When the 2002 Washington, DC, sniper serial killer turned out to be a black man, many black friends of mine held their breaths. How would racism manifest against them, since a black man had wantonly and randomly murdered 10 people, and his face was appearing all over the TV and newspapers? The Korean community went through similar issues after the Virginia Tech shootings in 2007. All too often that is how racism works, after all: one person’s depravity or bad behavior or clothing choice gets linked with race and ethnicity, especially if he or she is a person of color.
Today, police in Boston have shut down several cities in pursuit of the Boston marathon bombers, who allegedly are Russian, from Chechnya. I’ve seen lots of posts about Muslim terrorists, crazy Chechens, Russian thugs.
And so I’m thinking of the parents of children adopted from Russia. Like many parents, they are now having conversations with their children about dealing with fears after the bombing (the barrage of grim photos, the interviews with victims, the total press coverage). They are also now talking perhaps with their children about the fact the bombers may be from the same place the children are from. What will other kids say to them? How will other parents look at them? What stereotypes will be visited upon the children, as a result of a tragic, random act?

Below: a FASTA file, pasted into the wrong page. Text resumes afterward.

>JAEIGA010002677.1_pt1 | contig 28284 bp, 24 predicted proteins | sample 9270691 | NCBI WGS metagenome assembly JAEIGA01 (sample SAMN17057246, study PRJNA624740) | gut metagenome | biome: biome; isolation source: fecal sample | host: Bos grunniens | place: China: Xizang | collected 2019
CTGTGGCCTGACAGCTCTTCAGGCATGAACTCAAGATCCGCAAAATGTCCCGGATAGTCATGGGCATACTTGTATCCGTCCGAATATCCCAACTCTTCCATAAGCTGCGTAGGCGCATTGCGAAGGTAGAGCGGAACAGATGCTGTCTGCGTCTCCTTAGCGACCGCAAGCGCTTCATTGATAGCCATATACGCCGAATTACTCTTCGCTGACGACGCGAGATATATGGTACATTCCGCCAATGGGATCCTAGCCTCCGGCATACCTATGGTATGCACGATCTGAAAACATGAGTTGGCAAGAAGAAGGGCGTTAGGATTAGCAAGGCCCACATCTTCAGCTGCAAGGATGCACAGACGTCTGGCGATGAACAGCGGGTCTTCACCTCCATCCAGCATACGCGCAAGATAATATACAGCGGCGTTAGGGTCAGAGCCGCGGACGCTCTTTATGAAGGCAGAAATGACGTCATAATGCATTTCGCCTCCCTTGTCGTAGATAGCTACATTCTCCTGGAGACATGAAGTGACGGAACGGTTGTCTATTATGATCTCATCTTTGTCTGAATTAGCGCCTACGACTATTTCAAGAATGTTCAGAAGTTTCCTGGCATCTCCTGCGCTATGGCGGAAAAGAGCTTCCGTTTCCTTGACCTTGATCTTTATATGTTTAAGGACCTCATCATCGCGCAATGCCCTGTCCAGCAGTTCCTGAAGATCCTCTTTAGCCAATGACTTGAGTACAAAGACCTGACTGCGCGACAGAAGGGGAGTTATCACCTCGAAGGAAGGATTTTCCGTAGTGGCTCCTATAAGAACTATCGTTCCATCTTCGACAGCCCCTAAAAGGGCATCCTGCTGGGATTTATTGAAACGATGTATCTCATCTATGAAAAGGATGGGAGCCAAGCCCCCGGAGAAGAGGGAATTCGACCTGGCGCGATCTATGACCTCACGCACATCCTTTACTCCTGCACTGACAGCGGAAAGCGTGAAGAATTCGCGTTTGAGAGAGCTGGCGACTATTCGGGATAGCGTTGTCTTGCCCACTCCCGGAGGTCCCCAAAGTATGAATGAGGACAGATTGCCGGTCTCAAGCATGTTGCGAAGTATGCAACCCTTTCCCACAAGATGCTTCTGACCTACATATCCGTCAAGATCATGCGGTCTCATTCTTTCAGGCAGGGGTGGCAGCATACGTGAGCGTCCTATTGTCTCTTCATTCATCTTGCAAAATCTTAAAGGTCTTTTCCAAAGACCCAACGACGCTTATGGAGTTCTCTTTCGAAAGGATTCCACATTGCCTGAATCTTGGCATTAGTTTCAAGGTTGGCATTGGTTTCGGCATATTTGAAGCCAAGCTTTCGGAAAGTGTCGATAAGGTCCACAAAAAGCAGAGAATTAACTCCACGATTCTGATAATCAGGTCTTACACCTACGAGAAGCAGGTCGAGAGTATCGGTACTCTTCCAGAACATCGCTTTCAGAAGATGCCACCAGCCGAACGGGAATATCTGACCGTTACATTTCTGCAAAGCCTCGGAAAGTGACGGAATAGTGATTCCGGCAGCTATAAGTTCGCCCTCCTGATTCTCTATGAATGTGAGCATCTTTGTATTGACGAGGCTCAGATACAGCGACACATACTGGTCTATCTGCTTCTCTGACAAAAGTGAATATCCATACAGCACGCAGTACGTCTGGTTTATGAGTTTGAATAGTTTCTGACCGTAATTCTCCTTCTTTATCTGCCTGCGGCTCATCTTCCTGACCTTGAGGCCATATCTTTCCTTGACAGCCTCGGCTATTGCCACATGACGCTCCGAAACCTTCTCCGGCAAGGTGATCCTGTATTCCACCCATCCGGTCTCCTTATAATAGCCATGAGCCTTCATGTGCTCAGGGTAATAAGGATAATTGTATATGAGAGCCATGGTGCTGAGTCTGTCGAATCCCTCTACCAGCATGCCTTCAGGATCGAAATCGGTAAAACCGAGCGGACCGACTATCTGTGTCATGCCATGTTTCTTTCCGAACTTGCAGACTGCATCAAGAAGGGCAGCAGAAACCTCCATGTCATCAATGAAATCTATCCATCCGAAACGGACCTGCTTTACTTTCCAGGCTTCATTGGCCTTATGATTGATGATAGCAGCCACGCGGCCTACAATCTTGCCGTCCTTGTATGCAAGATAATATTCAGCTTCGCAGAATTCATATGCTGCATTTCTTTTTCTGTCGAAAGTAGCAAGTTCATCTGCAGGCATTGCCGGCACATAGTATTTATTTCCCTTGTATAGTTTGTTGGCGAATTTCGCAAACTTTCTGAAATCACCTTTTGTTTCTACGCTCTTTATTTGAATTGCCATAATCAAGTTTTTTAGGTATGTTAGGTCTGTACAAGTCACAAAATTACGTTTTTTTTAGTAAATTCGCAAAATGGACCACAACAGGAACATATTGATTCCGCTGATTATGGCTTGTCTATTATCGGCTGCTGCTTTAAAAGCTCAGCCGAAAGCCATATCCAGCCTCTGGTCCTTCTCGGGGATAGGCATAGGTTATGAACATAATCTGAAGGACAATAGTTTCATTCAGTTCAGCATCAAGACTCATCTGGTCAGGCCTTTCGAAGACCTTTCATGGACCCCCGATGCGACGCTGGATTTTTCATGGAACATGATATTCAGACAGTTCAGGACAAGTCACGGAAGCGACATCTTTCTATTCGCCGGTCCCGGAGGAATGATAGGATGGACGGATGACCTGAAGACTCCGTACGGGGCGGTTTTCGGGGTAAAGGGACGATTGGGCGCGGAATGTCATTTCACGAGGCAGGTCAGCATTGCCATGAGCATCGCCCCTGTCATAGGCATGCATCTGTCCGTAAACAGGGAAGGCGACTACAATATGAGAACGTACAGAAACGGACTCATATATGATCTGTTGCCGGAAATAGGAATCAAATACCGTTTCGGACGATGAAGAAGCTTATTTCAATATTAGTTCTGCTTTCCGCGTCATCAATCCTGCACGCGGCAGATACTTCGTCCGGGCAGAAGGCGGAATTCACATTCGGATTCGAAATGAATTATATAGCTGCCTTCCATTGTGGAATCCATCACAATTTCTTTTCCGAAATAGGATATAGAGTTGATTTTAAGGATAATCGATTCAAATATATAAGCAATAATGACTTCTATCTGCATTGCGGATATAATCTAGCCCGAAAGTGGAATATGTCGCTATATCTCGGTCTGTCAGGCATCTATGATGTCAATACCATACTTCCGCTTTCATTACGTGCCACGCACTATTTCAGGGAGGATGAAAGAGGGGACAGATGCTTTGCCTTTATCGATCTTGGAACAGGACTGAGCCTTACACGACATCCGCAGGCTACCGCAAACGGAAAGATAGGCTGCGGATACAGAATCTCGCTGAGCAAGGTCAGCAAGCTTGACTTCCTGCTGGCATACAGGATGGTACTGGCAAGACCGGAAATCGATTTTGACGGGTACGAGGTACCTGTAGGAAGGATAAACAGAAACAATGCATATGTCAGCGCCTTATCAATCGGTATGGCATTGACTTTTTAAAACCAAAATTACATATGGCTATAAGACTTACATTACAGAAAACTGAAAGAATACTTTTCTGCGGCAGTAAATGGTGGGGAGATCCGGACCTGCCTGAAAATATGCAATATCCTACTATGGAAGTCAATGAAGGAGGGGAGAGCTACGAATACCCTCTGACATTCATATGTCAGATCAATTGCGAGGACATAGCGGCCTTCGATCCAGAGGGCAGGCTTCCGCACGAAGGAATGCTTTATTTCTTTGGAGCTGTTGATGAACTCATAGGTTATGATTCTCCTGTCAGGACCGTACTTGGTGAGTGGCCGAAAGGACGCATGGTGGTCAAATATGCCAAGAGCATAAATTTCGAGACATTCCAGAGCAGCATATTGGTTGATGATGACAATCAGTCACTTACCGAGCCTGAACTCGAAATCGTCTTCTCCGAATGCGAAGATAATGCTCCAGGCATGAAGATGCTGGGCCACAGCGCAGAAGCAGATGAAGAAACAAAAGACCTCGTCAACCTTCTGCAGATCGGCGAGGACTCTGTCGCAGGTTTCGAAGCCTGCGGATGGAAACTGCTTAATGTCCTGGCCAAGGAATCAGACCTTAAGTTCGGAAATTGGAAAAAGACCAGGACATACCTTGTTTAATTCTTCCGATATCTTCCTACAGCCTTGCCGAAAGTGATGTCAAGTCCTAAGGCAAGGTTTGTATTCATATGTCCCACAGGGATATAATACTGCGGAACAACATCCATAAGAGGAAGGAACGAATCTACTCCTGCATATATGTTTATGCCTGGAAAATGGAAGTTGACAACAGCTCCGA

It’s a painful and unfair burden sometimes to represent one’s race or ethnicity. When my children went to college, and were the only ones of their race in a classroom, they’d occasionally be asked to speak on behalf of the entire African-American race. “Representing” can be a double-edged sword.
In the case of adoptive parenting, the challenge to both celebrate the child’s heritage and to acknowledge the stereotypes and negative views around the child’s race/ethnicity is huge.
So my heart goes out to Russian children today, and to their parents. I know how hard it is to shelter one’s children from the realities of racial profiling and generalizations, and I know how important it is to equip children to deal with them in a positive, proactive way.
May we all find peace and healing in this world.